In arguing that what the world is witnessing is an aberrational form of Jihad, moderate Islamic scholars and observers (whose views are widely detested by many other Islamic scholars and observers) are falling into line with what is now the catechetical tradition: a partitioning of Good Islam from Bad Muslims. Unfortunately, the textual tradition supporting the separation of Islam from its most vocal adherents is thin–so thin indeed that Daniel Pipes has written. “It is bin Laden, Islamic Jihad, and the jihadists worldwide who define the term, not a covey of academic apologists. More importantly, the way the jihadists understand the term is in keeping with its usage through fourteen centuries of Islamic history. In pre-modern times, jihad meant mainly one thing among Sunni Muslims, then as now the Islamic majority. It meant the legal, compulsory, communal effort to expand the territories ruled by Muslims.” It did not mean “inner struggle.” It meant violence in pursuit of religious and political goals.

In order to understand the nature of violence in Islam, it’s useful to distinguish the forms it takes. Almost everyone in the west now knows the “extrinsic” form, violence directed by certain groups of Muslims against westerners (Crusaders), or their sympathizers, or those under a ban, like Salman Rushdie and Taslima Nasrin, declarations of war against the “Zionist entity” or “the great Satan Bush” and his minions. The distinctions in motive between a suicide bomber on the streets of Tel Aviv or Baghdad and the organizers of the World Trade Center attack are comparatively minor save for numbers. Behind it all is a profound sense of alienation, reflected in the need to humiliate the offenders. The cultural “otherization” – the radical and humiliating derogation of a group based on racial or religious stereotyping – of which Edward Said accused the West in its understanding of the Middle East – cannot begin to match the otherization which the madrasa, the mosque, and the Islamic faculties of theology impose upon the west as a matter of educational correctness. And otherizing – the tendency to see what is uncommon in one’s own culture as a hateful menace to be dealt with as religion requires–is the chief source of extrinsic violence in Islam. It is a staple of the rhetoric of Al-Qaeda, Islamic Jihad, the Islamic Brotherhood in Egypt, of the newly legitimated Hamas in Palestine, and Hezbollah in Lebanon. It is not a minority view but a view which attracts thousands of the faithful, many of them young, only some of them poor or uneducated, and most of them angry, to choose struggle – the unnuanced form of jihad–and homicide bombings and various other lethal strategies as the highest form of virtuous activity.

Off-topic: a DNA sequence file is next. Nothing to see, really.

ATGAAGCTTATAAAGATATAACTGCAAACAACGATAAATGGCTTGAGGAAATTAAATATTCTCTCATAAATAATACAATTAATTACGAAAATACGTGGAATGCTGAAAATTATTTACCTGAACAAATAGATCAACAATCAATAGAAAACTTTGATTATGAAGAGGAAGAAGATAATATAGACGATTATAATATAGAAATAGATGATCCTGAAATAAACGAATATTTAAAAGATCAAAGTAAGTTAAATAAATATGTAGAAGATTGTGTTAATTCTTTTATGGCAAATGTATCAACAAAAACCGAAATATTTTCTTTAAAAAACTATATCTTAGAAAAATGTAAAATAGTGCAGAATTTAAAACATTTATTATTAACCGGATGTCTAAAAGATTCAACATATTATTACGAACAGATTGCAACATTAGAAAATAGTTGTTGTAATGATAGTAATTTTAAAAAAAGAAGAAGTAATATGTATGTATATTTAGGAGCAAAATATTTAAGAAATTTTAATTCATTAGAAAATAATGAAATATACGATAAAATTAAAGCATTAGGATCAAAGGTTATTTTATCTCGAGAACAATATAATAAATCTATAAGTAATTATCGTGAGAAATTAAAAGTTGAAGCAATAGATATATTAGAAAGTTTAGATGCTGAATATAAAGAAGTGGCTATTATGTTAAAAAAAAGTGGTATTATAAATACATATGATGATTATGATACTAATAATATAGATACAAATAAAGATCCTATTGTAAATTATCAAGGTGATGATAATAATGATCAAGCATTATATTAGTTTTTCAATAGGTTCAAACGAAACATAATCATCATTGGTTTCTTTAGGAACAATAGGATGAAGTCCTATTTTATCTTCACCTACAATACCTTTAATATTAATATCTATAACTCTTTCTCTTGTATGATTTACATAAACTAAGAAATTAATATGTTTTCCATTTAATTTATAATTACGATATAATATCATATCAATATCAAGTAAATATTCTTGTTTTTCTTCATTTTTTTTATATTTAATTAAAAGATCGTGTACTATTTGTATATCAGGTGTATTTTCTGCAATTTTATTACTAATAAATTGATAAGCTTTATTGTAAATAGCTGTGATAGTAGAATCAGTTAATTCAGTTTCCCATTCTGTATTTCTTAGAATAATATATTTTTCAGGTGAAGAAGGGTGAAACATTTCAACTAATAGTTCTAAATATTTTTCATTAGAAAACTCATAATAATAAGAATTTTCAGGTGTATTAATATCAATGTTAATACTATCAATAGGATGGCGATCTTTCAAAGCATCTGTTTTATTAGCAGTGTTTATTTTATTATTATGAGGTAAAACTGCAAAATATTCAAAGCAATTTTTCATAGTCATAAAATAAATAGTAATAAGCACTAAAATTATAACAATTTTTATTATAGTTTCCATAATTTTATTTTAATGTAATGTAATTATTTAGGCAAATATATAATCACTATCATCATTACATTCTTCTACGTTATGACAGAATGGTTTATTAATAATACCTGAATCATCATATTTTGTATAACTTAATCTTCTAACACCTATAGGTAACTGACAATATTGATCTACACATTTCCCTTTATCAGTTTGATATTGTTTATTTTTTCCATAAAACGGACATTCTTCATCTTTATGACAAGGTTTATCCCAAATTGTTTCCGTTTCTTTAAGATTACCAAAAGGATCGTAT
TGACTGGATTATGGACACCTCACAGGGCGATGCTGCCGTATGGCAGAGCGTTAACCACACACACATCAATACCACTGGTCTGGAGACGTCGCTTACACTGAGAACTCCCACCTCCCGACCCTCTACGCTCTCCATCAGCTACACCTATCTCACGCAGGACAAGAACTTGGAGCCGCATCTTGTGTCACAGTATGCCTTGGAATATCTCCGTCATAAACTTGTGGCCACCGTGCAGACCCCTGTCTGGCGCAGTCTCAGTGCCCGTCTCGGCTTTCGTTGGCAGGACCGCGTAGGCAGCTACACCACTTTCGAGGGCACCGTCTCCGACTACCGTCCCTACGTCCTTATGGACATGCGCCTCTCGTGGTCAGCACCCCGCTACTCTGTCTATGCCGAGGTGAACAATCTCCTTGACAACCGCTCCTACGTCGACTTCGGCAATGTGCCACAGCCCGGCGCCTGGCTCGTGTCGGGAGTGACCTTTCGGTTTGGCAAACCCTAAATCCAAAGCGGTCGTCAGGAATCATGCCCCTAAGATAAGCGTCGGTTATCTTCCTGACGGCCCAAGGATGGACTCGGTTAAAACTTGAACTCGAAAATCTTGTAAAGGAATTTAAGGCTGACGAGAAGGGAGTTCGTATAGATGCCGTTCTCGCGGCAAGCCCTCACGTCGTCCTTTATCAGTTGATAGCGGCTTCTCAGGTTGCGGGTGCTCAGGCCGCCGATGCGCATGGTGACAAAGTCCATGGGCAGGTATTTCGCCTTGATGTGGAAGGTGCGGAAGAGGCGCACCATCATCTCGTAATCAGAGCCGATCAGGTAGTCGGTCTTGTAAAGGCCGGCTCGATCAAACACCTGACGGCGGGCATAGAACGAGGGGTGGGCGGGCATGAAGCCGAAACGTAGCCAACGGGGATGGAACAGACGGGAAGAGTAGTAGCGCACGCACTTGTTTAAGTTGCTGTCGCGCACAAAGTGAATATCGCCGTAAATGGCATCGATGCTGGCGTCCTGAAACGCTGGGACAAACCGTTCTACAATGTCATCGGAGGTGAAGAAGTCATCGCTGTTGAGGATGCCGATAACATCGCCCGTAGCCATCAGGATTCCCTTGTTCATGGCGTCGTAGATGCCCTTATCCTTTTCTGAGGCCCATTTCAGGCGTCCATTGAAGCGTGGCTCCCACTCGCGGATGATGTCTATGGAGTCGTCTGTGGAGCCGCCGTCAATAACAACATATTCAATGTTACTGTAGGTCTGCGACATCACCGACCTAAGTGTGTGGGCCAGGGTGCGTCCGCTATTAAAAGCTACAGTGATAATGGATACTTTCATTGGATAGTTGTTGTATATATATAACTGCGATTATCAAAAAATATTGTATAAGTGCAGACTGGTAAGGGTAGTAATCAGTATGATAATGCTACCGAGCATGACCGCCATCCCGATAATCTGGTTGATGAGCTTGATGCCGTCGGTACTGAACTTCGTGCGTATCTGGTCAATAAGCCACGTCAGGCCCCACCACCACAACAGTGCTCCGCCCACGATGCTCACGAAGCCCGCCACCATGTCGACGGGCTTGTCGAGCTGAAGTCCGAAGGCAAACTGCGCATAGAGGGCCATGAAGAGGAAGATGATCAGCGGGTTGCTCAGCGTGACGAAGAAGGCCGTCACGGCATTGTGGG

The causes of extrinsic violence seem fairly simple to itemize: while George W. Bush appears to think it all has something to do with “hating freedom” and jealousy of the West in the Islamic world, it is apparent in bin Laden’s famous 1998 fatwa against the west, that the source of hostility is an inculturated suspicion of what Americans mean by freedom, what America does with freedom, and the way in which the United States and its allies conspire to spread their brand of freedom throughout the region, “All these crimes and sins committed by the Americans are a clear declaration of war on God, his messenger, and Muslims. … Nothing is more sacred than belief except repulsing an enemy who is attacking religion and life.” If the case bin Laden outlines in the fatwa had been framed in the 13th century, it would have been seen as the a solid case of the jus ad bellum, a call to a just war based on the violation of religious and territorial sovereignty. In fact a comparison of Pope Urban II’s language in his 1095 “fatwa” against the Muslims in his Deus vult! (God wills it!) with bin Laden’s language yields interesting information about causes and mindsets.